This may very much sound and look like the ‘STOP WORK’ in red paint on uncompleted building projects by the Accra Metropolitan Assembly (AMA) yet, I see red flags all over this project that require concomitant red paint markings all over it too. This is not from the AMA this time. Just “we the [Ghanaian] people” saying, “STOP WORK!”
Secondly, let us get any of the so-called ‘Big Four’ global auditing firms in the country to do a thorough audit of the NCG secretariat, board of trustees and other associated names like JNS Talent etc.
Sometimes those AMA signs not only read, “Stop Work” but continue with “Produce Permit.” I would say for this cathedral project, in conjunction with step one, let us also “Stop Work and Produce Audit.” The result of the audit will help clarify our next steps—if even this project should continue at all, and if it should, how.
3. CALL FOR CONVERSATIONS AND DEBATE
Let us on purpose have a broader conversation and debate of the best minds and hearts for the way forward. “In the multitude of counselors there is safety,” said the wisest man that ever lived. And this is a sagacious king who could’ve easily ignored the counsel of others. Interestingly, he put up the most magnificent temple in the whole world in his day, for YHWH. Even Africans like the Queen of Sheba travelled long distances to come and see. If we want to see the reverse today, others come from elsewhere to behold the magnificence of the NCG, then we had better consider wise, broad-based consultation.
In my humble opinion, this government has been unbelievably militaristic; so non-consultative! Yet the thing is that even if people do not agree, they will support the project, or at least not be as antagonistic, because they have been seen (recognized) and heard. Conversations and debate will cause the significant groundswell needed for such a massive national venture with international ramifications.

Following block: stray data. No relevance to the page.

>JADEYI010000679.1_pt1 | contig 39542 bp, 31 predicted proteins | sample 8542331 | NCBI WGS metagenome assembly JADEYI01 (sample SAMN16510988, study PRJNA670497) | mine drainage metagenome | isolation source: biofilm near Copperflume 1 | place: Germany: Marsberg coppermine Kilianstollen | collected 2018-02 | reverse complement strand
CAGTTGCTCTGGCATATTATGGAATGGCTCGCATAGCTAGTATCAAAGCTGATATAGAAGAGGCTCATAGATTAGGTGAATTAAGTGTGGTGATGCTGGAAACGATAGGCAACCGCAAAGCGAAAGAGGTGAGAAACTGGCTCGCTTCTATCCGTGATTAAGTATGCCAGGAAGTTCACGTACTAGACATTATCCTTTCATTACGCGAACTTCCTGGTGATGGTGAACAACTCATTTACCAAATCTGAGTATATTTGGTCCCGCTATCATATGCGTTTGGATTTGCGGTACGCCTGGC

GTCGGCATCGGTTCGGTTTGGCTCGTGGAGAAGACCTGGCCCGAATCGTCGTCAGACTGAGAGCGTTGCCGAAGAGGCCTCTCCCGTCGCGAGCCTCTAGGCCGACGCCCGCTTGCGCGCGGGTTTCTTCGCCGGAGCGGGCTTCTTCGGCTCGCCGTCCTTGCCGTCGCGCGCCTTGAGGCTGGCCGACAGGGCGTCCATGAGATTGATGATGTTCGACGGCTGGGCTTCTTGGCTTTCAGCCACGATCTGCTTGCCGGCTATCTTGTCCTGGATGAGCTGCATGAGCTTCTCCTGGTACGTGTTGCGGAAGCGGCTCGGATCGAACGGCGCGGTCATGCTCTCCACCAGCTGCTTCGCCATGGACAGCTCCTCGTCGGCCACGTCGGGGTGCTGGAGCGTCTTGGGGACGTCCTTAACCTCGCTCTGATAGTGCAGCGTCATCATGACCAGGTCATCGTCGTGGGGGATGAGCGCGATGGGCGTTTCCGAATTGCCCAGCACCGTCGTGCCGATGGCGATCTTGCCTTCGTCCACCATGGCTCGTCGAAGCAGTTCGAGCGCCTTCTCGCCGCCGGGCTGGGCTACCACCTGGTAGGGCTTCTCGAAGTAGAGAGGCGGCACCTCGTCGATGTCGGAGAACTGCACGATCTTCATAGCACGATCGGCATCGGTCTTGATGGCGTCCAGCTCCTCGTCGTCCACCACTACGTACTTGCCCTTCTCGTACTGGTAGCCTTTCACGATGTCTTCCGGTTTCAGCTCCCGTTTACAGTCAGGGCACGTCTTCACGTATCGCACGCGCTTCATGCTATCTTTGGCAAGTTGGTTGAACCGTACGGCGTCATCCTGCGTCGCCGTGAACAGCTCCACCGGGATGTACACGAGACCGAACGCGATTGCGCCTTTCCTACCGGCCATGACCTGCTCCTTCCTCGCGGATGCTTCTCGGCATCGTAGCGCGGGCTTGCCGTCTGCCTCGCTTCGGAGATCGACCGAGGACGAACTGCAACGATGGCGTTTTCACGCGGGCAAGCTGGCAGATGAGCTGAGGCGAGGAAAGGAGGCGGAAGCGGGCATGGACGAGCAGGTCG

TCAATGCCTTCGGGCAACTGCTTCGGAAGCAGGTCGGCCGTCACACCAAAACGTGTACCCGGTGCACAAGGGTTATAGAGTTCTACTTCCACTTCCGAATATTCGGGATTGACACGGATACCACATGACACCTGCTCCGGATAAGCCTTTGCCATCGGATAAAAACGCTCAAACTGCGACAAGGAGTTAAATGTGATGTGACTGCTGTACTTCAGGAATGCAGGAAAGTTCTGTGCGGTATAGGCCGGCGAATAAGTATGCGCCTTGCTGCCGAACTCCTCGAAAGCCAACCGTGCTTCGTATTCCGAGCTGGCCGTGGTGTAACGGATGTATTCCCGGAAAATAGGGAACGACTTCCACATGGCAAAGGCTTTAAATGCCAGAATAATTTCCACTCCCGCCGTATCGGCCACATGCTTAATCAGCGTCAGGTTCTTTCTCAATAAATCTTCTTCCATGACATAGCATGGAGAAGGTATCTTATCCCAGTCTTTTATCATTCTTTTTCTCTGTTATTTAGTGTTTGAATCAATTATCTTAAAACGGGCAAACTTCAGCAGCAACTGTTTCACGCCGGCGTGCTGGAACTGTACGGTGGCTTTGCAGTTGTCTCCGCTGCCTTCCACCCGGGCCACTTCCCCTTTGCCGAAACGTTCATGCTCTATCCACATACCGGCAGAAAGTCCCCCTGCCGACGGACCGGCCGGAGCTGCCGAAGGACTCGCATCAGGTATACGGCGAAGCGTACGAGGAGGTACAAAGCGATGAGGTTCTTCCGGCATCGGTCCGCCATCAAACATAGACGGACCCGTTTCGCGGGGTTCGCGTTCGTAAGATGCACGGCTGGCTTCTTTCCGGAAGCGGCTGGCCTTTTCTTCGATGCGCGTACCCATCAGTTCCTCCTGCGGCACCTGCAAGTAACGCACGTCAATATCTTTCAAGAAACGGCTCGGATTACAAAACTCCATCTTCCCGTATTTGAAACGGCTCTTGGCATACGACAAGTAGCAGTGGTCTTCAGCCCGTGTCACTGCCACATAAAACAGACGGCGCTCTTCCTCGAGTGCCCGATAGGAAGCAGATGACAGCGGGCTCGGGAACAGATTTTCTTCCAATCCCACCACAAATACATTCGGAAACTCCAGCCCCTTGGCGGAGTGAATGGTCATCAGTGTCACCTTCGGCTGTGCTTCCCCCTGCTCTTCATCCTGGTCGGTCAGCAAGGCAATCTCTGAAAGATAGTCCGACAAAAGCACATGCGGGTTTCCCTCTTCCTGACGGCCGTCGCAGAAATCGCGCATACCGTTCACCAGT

4. GIVE OURSELVES TIME
If from the pause, audit, conversations and debates it becomes apparent that this project should continue, then we must give ourselves time. This cathedral doesn’t have to be built by 2024 and ready for a January 2025 swearing-in. That is precisely part of the problem with this project: the fact that the president is in a hurry to put this up while he is in office.
While a sense of urgency is good, undue pressure because of time crunches leads to many mistakes and often unethical behaviour, no matter how hitherto virtuous one’s cause. For example, this strange exchange of over two million Ghana Cedis between a whole national project and a private individual’s company obviously happened because apparently the project couldn’t wait for government funds to clear (this issue is under investigation, and rightly so). Besides, things are über hot in the economy right now, Ghana’s caught up in a socioeconomic inferno. It is wisdom to let both the times and tempers cool off.
If this is truly a national cathedral and not H.E. Nana Akufo-Addo’s pet project, then it should stand the test of time by traversing other administrations—perhaps two or even three terms down the line, including opposition parties—and be owned by all and sundry. If is by the good people of Ghana it for the glory of Almighty God, then we are not in a hurry. When we are not in a hurry we can think properly, do things appropriately, follow due process… Time is money and time will save us a lot of money—and a multitude mistakes.
5. TRANSPARENCY! TRANSPARENCY! TRANSPARENCY!